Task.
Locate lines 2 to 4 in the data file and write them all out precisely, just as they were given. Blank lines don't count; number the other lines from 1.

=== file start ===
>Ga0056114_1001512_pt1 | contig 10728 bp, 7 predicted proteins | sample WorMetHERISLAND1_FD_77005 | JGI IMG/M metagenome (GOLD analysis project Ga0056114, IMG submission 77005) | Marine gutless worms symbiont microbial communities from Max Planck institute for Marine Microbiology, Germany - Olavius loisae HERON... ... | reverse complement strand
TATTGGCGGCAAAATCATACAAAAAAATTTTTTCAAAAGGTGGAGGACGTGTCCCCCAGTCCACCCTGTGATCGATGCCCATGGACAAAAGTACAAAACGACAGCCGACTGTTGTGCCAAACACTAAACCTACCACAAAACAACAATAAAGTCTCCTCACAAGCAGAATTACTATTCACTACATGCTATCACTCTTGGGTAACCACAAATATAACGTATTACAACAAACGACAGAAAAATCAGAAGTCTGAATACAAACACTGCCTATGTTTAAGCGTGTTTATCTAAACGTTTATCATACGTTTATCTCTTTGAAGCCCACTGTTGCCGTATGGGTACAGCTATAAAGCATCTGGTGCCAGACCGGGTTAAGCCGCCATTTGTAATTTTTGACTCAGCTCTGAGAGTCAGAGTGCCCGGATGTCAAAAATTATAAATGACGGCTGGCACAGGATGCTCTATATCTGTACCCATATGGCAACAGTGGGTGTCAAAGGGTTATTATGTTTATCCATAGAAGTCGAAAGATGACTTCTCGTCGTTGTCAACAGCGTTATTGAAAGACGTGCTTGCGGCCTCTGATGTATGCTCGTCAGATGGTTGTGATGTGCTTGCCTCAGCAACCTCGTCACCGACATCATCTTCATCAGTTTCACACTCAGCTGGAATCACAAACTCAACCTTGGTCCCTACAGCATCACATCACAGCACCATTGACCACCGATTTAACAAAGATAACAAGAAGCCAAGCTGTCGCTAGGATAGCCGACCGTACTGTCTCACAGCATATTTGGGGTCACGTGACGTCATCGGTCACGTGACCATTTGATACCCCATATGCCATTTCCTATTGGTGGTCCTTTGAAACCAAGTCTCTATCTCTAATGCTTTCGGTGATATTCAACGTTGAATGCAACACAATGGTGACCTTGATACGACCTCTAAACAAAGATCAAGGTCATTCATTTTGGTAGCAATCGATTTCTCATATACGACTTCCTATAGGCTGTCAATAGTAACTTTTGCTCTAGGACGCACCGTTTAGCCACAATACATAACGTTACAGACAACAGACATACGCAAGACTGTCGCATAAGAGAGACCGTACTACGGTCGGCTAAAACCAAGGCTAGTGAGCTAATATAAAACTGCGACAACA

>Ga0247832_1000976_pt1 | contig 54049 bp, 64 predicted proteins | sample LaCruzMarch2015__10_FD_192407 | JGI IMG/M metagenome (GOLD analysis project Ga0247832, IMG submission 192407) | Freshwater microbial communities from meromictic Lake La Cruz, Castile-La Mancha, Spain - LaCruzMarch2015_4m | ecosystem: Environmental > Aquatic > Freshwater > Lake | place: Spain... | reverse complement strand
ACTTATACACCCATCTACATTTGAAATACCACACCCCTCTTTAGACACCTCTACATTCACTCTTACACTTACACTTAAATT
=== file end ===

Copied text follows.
TATTGGCGGCAAAATCATACAAAAAAATTTTTTCAAAAGGTGGAGGACGTGTCCCCCAGTCCACCCTGTGATCGATGCCCATGGACAAAAGTACAAAACGACAGCCGACTGTTGTGCCAAACACTAAACCTACCACAAAACAACAATAAAGTCTCCTCACAAGCAGAATTACTATTCACTACATGCTATCACTCTTGGGTAACCACAAATATAACGTATTACAACAAACGACAGAAAAATCAGAAGTCTGAATACAAACACTGCCTATGTTTAAGCGTGTTTATCTAAACGTTTATCATACGTTTATCTCTTTGAAGCCCACTGTTGCCGTATGGGTACAGCTATAAAGCATCTGGTGCCAGACCGGGTTAAGCCGCCATTTGTAATTTTTGACTCAGCTCTGAGAGTCAGAGTGCCCGGATGTCAAAAATTATAAATGACGGCTGGCACAGGATGCTCTATATCTGTACCCATATGGCAACAGTGGGTGTCAAAGGGTTATTATGTTTATCCATAGAAGTCGAAAGATGACTTCTCGTCGTTGTCAACAGCGTTATTGAAAGACGTGCTTGCGGCCTCTGATGTATGCTCGTCAGATGGTTGTGATGTGCTTGCCTCAGCAACCTCGTCACCGACATCATCTTCATCAGTTTCACACTCAGCTGGAATCACAAACTCAACCTTGGTCCCTACAGCATCACATCACAGCACCATTGACCACCGATTTAACAAAGATAACAAGAAGCCAAGCTGTCGCTAGGATAGCCGACCGTACTGTCTCACAGCATATTTGGGGTCACGTGACGTCATCGGTCACGTGACCATTTGATACCCCATATGCCATTTCCTATTGGTGGTCCTTTGAAACCAAGTCTCTATCTCTAATGCTTTCGGTGATATTCAACGTTGAATGCAACACAATGGTGACCTTGATACGACCTCTAAACAAAGATCAAGGTCATTCATTTTGGTAGCAATCGATTTCTCATATACGACTTCCTATAGGCTGTCAATAGTAACTTTTGCTCTAGGACGCACCGTTTAGCCACAATACATAACGTTACAGACAACAGACATACGCAAGACTGTCGCATAAGAGAGACCGTACTACGGTCGGCTAAAACCAAGGCTAGTGAGCTAATATAAAACTGCGACAACA

>Ga0247832_1000976_pt1 | contig 54049 bp, 64 predicted proteins | sample LaCruzMarch2015__10_FD_192407 | JGI IMG/M metagenome (GOLD analysis project Ga0247832, IMG submission 192407) | Freshwater microbial communities from meromictic Lake La Cruz, Castile-La Mancha, Spain - LaCruzMarch2015_4m | ecosystem: Environmental > Aquatic > Freshwater > Lake | place: Spain... | reverse complement strand
ACTTATACACCCATCTACATTTGAAATACCACACCCCTCTTTAGACACCTCTACATTCACTCTTACACTTACACTTAAATT